Our Amended Articles of Incorporation authorizes our Board of Directors to issue up to 1,000,000 shares of preferred stock. The preferred stock may be issued in one or more series, the terms of which may be determined at the time of issuance by our Board of Directors without further action by the stockholders. These terms may include voting rights including the right to vote as a series on particular matters, preferences as to dividends and liquidation, conversion rights, redemption rights and sinking fund provisions. The issuance of any preferred stock could diminish the rights of holders of our common stock, and therefore could reduce the value of such common stock. In addition, specific rights granted to future holders of preferred stock could be used to restrict our ability to merge with, or sell assets to, a third party. The ability of our Board of Directors to issue preferred stock could make it more difficult, delay, discourage, prevent or make it more costly to acquire or effect a change-in-control, which in turn could prevent the stockholders from recognizing a gain in the event that a favorable offer is extended and could materially and negatively affect the market price of our common stock.

 

ITEM 1B.Unresolved Staff Comments

 

Not applicable.

 

ITEM 2.Properties

 

LAND USE RIGHTS

 

There is no private ownership of land in China and all urban land ownership is held by the government of the PRC, its agencies and collectives. Land use rights can be obtained from the government for a period of up to 50 years for industrial usage, 40 years for commercial usage and 70 years for residential usage, and are typically renewable. Land use rights can be transferred upon approval by the land administrative authorities of the PRC (State Land Administration Bureau) upon payment of the required land transfer fee.

 

On November 6, 2009, our subsidiary Mingxiang won the auction for the purchase of the 40-year use right of a land in Shishi City, Fujian. Covering an area of 8,691.4 square meters, the land parcel is located alongside the fishing port and near the Registrant’s processing facilities in Shishi City. The fishing port in Shishi is one of the five largest fishing ports in the PRC. The purchase price for the land use right was RMB 15.55 million ($2.28 million).

 

As of December 31, 2011, we owned the following land-use rights in Dabao Industrial Zone, Xiangzhi Town, Shishi City, Fujian Province:

 

Certificate

Reference No.

  Location   Use  

Date of Expiration

of  Tenure

 

Land Area

(square meters)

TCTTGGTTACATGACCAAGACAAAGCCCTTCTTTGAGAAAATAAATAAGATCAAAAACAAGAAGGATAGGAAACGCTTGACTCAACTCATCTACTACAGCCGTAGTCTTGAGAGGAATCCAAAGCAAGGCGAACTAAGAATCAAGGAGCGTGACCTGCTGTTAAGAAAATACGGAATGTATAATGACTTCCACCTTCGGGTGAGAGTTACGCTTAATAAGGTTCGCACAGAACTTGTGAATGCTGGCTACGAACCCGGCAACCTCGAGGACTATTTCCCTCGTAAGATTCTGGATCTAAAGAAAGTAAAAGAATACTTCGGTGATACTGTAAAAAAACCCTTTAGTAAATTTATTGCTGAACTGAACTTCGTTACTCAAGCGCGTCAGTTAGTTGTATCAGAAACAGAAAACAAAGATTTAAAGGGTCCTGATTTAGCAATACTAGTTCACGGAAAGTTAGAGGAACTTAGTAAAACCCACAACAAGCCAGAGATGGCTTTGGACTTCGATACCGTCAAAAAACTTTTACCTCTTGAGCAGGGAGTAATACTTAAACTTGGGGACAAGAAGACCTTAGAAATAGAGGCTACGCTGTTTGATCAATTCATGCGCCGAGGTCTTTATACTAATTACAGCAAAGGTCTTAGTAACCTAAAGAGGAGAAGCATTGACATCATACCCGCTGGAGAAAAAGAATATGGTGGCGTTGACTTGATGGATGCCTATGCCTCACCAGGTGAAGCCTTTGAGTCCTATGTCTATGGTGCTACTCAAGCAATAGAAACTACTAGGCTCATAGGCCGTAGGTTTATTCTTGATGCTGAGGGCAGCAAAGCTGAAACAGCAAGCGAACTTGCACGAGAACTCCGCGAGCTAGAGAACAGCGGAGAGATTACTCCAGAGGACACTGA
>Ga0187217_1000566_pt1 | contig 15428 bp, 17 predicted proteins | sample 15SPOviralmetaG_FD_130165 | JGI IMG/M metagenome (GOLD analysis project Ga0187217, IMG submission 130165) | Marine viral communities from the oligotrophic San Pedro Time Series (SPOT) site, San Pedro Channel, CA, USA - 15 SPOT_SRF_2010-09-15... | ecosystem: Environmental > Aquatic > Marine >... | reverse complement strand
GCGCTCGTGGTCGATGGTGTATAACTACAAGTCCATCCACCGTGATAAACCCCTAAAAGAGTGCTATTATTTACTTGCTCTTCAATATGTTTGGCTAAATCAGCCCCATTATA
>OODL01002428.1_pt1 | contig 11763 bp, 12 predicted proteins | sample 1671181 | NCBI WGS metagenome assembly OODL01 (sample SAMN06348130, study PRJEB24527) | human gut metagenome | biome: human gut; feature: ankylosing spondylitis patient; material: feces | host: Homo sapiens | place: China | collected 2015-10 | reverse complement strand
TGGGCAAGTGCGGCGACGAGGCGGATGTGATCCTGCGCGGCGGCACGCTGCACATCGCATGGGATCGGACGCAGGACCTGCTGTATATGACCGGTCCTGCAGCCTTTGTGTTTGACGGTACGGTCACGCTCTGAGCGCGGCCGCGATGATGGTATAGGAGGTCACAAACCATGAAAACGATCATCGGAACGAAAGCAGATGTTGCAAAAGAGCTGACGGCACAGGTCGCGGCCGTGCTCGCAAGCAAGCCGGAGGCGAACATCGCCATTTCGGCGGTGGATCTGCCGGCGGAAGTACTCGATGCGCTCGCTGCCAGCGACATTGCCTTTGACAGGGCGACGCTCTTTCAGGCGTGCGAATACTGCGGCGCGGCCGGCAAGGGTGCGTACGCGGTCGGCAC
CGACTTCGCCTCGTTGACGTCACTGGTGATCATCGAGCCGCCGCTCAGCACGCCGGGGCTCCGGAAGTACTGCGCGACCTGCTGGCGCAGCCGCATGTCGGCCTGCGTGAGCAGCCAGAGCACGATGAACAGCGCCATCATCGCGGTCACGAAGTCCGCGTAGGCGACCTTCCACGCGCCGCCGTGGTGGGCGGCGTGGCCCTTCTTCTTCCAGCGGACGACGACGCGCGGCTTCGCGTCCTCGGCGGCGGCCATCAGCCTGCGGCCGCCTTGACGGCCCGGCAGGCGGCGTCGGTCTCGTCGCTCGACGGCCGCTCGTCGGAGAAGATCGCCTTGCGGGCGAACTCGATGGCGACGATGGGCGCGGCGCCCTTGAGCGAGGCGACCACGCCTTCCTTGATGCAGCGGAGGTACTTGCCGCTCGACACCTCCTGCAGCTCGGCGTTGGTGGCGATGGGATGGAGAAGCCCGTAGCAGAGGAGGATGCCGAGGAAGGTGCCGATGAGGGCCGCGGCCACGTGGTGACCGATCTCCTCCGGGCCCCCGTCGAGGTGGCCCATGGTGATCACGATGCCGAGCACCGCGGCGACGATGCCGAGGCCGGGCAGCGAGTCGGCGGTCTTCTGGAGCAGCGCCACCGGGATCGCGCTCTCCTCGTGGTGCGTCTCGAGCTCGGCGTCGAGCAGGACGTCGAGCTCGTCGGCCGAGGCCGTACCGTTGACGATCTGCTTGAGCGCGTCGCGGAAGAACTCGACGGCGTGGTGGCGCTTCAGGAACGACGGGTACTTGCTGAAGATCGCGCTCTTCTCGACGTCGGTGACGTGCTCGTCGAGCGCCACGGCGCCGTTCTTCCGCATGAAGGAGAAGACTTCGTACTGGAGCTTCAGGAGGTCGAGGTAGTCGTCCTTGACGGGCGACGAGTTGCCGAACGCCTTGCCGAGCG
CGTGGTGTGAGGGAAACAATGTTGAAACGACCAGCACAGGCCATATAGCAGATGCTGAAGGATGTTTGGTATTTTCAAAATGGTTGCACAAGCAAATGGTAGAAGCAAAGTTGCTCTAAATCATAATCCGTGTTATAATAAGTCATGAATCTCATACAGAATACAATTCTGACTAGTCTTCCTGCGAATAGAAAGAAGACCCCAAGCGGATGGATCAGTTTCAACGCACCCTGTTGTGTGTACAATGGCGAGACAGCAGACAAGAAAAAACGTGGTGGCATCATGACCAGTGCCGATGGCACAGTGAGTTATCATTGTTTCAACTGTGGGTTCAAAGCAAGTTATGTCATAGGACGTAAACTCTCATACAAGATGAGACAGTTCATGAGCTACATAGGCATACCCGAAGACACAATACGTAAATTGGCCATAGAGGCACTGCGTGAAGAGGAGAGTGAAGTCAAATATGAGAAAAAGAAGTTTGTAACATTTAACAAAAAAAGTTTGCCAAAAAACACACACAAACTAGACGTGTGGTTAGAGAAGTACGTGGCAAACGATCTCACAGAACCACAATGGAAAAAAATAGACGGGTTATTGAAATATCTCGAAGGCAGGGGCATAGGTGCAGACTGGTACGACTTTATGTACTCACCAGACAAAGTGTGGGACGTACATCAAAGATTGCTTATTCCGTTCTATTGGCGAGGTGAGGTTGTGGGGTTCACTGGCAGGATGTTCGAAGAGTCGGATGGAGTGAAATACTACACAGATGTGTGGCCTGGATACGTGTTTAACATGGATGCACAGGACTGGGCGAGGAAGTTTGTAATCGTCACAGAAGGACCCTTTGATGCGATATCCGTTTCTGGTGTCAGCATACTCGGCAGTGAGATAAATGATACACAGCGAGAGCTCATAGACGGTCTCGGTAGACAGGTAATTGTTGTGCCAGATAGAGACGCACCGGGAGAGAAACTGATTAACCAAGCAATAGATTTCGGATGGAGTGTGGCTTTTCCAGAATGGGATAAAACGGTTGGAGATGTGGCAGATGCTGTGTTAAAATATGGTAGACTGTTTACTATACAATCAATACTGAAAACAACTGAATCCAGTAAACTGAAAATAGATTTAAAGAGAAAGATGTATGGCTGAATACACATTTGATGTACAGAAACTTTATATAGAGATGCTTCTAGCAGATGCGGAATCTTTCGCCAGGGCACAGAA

Encumbrance
Shi Xiang Guo Yong    Dabao Industrial   Industrial   December 31, 2052   3,374.05   Nil
(2006)  No. 0005    Zone, Xiangzhi                
    Town, Shishi City,                
    Fujian Province                
                     
Shi Di Xiang Guo Yong   Plot II,   Industrial   December 31, 2052   3,638.25   Nil
(2007)  No. 0004   Dabao Industrial                
    Zone, Xiangzhi                
    Town, Shishi City,                
    Fujian Province                
                     
Shi Di Xiang Guo Yong   Plot III,   Industrial   December 31, 2052   3,955.84   Nil
(2007)  No. 0003    Dabao Industrial                
    Zone, Xiangzhi                
    Town, Shishi City,                
    Fujian Province                 
                     
Shi Di Xiang Guo Yong   Dabao Industrial   Industrial   December 31, 2052   6,721.40   Nil
(2007)  No. 0002   Zone, Xiangzhi                
    Town, Shishi City,                
    Fujian Province                 
                     
Shi Di Xiang Guo Yong   Central Fishing Port   Commercial   January 6, 2050   8,691.40   Nil
(2010)  No. 0005   Xiangzhi Town,                
    Shishi City,                
    Fujian Province                

 

41
 

 

BUILDINGS

 

As at December 31, 2011, we owned the following building ownership rights in Dabao Industrial Zone, Xiangzhi Town, Shishi City, Fujian Province:

 

Reference No.   Location   Use  

Date of

Expiry

of Tenure

 

Land/Floor Area

(square meters)

  Encumbrance

Shi Jian Fang

Quan Zheng

Xiang Zhi Zi

No. 00109

 

Block A at Plot II

Dabao Industrial

Zone, Xiangzhi Town,

Shishi City,

 

Production and

packaging

facilities

  June 5, 2051   705.60/1,489.60   Nil
    Fujian Province                
                     

Shi Jian Fang

Quan Zheng

Xiang Zhi Zi

No. 00110

 

Block B at Plot II

Dabao Industrial

Zone, Xiangzhi Town,

Shishi City,

  Boiler facilities   June 5, 2051   145.38/145.38   Nil
    Fujian Province                
                     

Shi Jian Fang

Quan Zheng

Xiang Zhi Zi

No. 00111

 

Block C at Plot II

Dabao Industrial

Zone, Xiangzhi Town,

Shishi City,

Fujian Province

 

Production and

cutting/slicing

facilities

  June 5, 2051   934.46/1,991.29   Nil
                     

Shi Jian Fang

Quan Zheng

Xiang Zhi Zi

No. 00112

 

Cold storage facility at

Plot III